This year there will once again be three levels of school covering various levels of experience and detail. Level one is the most basic and is designed for those that are just beginning in the process. Level two is an intermediate level and level three is the most advanced. Most of the levels require the previous level to attend. There is also a continuing education session for two of the three days which typically goes into a few topics a bit more in depth.
As you likely know, we work with a lot of attorneys on labor and immigration issues. Sometimes those issues overlap, especially in agriculture. One of the law firms we turn to a lot is Fisher and Phillips. They have feet in many facets of labor law and immigration as well so we trust what they say. Until today, F&P hasn’t had guidance on the new no-match letters. We encourage you to read the document linked below if you have have received a no-match letter already.
Apparently not many gins have received these letters and that’s good. For those of you that have, there has been a good bit of trepidation about what to do. A couple weeks ago, we posted a guidance document from some other attorneys that work in these fields. Now we have another in-depth document written by folks that understand ag as well. We will send out additional documents tomorrow or early next week but we wanted to get this guidance in front of you as soon as possible.
Give us a call if you have any questions.
LINK TO FISHER AND PHILLIPS GUIDANCE ON NO MATCH LETTERS
Way back in 2016 (before the election) OSHA published a pretty comprehensive rule that affected many, if not all, businesses in the US. The rule was fairly controversial initially but not for the stated purpose of the rule. The rule was the electronic reporting rule that required all large and many small companies (including cotton gins) to report their OSHA 300 data to the agency each year. Included in that rule, almost as an afterthought, were two additional rules that dealt with incentive programs and drug testing as they play a roll in timely reporting of injuries by employees.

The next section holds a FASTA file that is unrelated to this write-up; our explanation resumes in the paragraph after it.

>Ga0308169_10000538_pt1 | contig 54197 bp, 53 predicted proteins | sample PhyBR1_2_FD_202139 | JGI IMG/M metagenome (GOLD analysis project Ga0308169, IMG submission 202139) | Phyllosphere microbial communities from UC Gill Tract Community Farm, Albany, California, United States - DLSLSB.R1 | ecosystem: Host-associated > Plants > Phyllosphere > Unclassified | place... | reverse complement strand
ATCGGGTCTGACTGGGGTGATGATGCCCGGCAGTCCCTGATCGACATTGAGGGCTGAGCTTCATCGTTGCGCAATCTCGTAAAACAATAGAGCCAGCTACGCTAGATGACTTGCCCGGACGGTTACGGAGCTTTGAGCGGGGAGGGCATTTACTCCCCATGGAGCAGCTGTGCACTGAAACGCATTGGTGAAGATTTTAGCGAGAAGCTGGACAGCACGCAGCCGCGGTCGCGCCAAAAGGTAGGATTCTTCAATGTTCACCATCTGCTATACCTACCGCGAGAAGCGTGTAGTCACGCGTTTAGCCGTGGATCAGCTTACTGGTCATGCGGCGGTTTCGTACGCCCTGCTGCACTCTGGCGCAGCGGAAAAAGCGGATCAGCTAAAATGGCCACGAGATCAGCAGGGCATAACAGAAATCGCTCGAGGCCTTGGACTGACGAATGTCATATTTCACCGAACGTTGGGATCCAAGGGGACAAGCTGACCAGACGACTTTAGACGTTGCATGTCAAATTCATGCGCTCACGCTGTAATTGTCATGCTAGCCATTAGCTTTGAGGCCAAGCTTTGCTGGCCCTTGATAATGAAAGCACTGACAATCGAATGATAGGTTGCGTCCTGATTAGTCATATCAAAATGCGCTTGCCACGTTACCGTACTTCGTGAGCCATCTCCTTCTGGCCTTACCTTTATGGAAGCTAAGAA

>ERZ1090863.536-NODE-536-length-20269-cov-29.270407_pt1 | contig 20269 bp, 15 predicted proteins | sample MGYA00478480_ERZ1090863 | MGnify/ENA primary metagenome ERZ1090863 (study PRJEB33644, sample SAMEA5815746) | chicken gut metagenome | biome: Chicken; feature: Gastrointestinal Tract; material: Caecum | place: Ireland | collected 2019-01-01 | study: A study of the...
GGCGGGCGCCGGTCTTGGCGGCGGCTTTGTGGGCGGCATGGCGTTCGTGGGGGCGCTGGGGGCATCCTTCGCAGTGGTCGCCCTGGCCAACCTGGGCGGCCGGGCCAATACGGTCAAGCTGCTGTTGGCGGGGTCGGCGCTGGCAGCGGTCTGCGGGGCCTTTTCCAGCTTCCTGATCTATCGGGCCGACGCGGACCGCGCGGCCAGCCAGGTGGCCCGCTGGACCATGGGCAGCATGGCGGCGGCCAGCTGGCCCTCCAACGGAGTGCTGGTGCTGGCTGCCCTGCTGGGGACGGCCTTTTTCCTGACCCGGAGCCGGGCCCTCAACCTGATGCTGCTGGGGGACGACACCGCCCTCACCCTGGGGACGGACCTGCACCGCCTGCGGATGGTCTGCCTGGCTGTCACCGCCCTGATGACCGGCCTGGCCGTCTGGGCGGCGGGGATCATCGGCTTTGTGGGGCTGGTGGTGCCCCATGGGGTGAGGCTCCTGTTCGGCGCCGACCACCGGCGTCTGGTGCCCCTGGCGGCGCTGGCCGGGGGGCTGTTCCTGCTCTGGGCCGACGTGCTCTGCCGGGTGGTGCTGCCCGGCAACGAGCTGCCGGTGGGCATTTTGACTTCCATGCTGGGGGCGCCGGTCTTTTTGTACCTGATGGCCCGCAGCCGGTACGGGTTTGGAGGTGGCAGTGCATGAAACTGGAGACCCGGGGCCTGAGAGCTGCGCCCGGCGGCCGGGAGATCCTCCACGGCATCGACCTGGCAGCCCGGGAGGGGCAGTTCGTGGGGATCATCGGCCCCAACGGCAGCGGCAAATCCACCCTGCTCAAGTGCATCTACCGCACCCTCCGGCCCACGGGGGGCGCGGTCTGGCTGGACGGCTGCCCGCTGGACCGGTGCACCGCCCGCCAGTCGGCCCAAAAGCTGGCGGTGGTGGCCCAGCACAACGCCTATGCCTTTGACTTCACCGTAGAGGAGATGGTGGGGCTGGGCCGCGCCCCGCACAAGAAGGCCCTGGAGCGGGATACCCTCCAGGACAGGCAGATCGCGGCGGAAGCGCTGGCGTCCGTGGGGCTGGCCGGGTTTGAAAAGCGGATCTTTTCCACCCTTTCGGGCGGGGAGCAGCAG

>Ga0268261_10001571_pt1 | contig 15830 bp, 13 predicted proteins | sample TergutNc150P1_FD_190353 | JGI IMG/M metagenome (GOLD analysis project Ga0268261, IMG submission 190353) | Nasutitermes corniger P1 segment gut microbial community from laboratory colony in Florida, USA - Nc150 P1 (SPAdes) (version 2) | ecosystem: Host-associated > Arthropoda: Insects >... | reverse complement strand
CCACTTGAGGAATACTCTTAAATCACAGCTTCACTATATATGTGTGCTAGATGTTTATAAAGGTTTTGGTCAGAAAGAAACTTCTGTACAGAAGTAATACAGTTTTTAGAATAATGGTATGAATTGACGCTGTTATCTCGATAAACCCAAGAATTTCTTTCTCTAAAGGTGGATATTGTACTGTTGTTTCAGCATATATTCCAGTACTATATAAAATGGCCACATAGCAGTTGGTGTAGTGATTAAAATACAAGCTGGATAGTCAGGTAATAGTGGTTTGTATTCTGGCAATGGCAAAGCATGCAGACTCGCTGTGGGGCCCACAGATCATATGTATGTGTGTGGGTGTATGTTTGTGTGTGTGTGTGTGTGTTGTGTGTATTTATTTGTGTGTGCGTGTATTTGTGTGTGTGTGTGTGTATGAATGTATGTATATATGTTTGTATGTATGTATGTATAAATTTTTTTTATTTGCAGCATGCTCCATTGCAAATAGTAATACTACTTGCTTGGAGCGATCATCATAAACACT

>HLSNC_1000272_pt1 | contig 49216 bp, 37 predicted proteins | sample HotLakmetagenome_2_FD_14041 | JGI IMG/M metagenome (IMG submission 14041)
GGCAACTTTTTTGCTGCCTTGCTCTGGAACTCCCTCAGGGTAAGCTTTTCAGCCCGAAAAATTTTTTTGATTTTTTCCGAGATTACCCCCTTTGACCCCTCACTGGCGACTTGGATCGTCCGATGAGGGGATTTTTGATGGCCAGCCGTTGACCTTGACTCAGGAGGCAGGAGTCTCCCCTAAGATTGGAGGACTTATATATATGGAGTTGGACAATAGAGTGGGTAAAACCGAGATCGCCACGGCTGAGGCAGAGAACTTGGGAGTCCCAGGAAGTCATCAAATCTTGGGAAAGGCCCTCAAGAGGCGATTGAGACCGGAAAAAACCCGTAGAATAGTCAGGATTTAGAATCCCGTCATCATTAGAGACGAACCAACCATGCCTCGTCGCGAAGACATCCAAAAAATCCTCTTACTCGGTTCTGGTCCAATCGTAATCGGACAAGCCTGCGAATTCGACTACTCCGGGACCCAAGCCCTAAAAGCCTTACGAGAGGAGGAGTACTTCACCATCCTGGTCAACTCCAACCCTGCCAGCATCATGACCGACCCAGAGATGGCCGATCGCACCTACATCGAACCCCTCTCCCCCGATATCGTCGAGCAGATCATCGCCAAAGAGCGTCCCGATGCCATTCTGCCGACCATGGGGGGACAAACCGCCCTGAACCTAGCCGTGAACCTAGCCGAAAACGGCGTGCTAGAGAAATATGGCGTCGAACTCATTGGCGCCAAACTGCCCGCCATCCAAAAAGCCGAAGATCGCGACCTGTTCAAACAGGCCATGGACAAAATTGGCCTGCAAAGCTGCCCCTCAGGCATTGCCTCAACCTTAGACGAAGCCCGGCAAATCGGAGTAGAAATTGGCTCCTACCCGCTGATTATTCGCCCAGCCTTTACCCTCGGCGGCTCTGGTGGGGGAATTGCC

The additional rules known as the anti-retaliation rules, initially barred employers from post Continue reading
When we hear the word audit, we (or at least I) think of the IRS but businesses around the country, especially seasonal or that use a lot of migrant or immigrant labor have a lot more to worry about when it comes to Audits. ICE and Wage and Hour have both been stepping up their efforts to make sure employees are both legal and paid properly.
A recent article by attorneys in the restaurant space outlines how much more raid and audit activity ICE has been working on since the beginning of the year. ICE has more than tripled the audits and raids on employers compared to all of 2017 according to the authors. The article goes on to discuss what employers should do to prepare. More than 5200 employers received notices of intent to audit earlier this year. The advice given in the article is good for all Continue reading